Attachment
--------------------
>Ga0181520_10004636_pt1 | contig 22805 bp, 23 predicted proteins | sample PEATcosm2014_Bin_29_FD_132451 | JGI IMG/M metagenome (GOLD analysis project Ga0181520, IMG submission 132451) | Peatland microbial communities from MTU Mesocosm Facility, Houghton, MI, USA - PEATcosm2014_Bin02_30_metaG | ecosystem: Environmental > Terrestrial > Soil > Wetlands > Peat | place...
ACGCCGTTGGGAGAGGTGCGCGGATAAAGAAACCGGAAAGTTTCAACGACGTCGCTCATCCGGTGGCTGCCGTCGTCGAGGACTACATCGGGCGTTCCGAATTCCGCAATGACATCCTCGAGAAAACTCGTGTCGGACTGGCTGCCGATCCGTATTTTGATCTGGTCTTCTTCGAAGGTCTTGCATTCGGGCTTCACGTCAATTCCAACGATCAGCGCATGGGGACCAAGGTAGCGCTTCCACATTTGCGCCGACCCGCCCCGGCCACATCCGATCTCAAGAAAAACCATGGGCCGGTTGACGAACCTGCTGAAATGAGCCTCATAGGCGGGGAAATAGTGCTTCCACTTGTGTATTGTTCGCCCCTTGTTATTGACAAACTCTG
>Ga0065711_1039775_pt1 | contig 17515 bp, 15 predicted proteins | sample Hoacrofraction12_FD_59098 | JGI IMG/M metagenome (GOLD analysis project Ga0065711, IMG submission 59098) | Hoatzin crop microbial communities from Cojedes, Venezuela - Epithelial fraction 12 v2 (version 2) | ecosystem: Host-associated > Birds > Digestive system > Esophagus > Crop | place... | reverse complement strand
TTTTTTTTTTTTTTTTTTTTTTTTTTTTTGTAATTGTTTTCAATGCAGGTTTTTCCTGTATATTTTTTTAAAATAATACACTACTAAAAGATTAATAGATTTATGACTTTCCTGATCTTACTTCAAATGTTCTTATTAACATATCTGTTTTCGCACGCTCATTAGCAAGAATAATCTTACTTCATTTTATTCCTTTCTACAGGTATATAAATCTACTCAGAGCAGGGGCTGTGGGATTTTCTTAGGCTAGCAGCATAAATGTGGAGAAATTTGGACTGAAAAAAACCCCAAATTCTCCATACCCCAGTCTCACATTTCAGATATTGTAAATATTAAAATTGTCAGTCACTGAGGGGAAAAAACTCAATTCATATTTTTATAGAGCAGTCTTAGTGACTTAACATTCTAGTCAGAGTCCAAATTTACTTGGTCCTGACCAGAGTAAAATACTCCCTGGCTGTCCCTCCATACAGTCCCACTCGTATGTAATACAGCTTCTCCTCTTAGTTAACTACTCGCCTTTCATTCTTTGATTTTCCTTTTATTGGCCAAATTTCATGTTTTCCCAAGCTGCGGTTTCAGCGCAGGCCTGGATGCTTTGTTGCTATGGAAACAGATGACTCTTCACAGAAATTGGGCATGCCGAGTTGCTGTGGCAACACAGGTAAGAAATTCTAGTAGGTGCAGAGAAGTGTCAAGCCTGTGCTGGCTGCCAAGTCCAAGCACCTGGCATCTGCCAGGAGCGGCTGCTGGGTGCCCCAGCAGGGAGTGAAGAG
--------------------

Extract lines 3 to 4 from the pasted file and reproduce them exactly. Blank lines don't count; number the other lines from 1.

>Ga0065711_1039775_pt1 | contig 17515 bp, 15 predicted proteins | sample Hoacrofraction12_FD_59098 | JGI IMG/M metagenome (GOLD analysis project Ga0065711, IMG submission 59098) | Hoatzin crop microbial communities from Cojedes, Venezuela - Epithelial fraction 12 v2 (version 2) | ecosystem: Host-associated > Birds > Digestive system > Esophagus > Crop | place... | reverse complement strand
TTTTTTTTTTTTTTTTTTTTTTTTTTTTTGTAATTGTTTTCAATGCAGGTTTTTCCTGTATATTTTTTTAAAATAATACACTACTAAAAGATTAATAGATTTATGACTTTCCTGATCTTACTTCAAATGTTCTTATTAACATATCTGTTTTCGCACGCTCATTAGCAAGAATAATCTTACTTCATTTTATTCCTTTCTACAGGTATATAAATCTACTCAGAGCAGGGGCTGTGGGATTTTCTTAGGCTAGCAGCATAAATGTGGAGAAATTTGGACTGAAAAAAACCCCAAATTCTCCATACCCCAGTCTCACATTTCAGATATTGTAAATATTAAAATTGTCAGTCACTGAGGGGAAAAAACTCAATTCATATTTTTATAGAGCAGTCTTAGTGACTTAACATTCTAGTCAGAGTCCAAATTTACTTGGTCCTGACCAGAGTAAAATACTCCCTGGCTGTCCCTCCATACAGTCCCACTCGTATGTAATACAGCTTCTCCTCTTAGTTAACTACTCGCCTTTCATTCTTTGATTTTCCTTTTATTGGCCAAATTTCATGTTTTCCCAAGCTGCGGTTTCAGCGCAGGCCTGGATGCTTTGTTGCTATGGAAACAGATGACTCTTCACAGAAATTGGGCATGCCGAGTTGCTGTGGCAACACAGGTAAGAAATTCTAGTAGGTGCAGAGAAGTGTCAAGCCTGTGCTGGCTGCCAAGTCCAAGCACCTGGCATCTGCCAGGAGCGGCTGCTGGGTGCCCCAGCAGGGAGTGAAGAG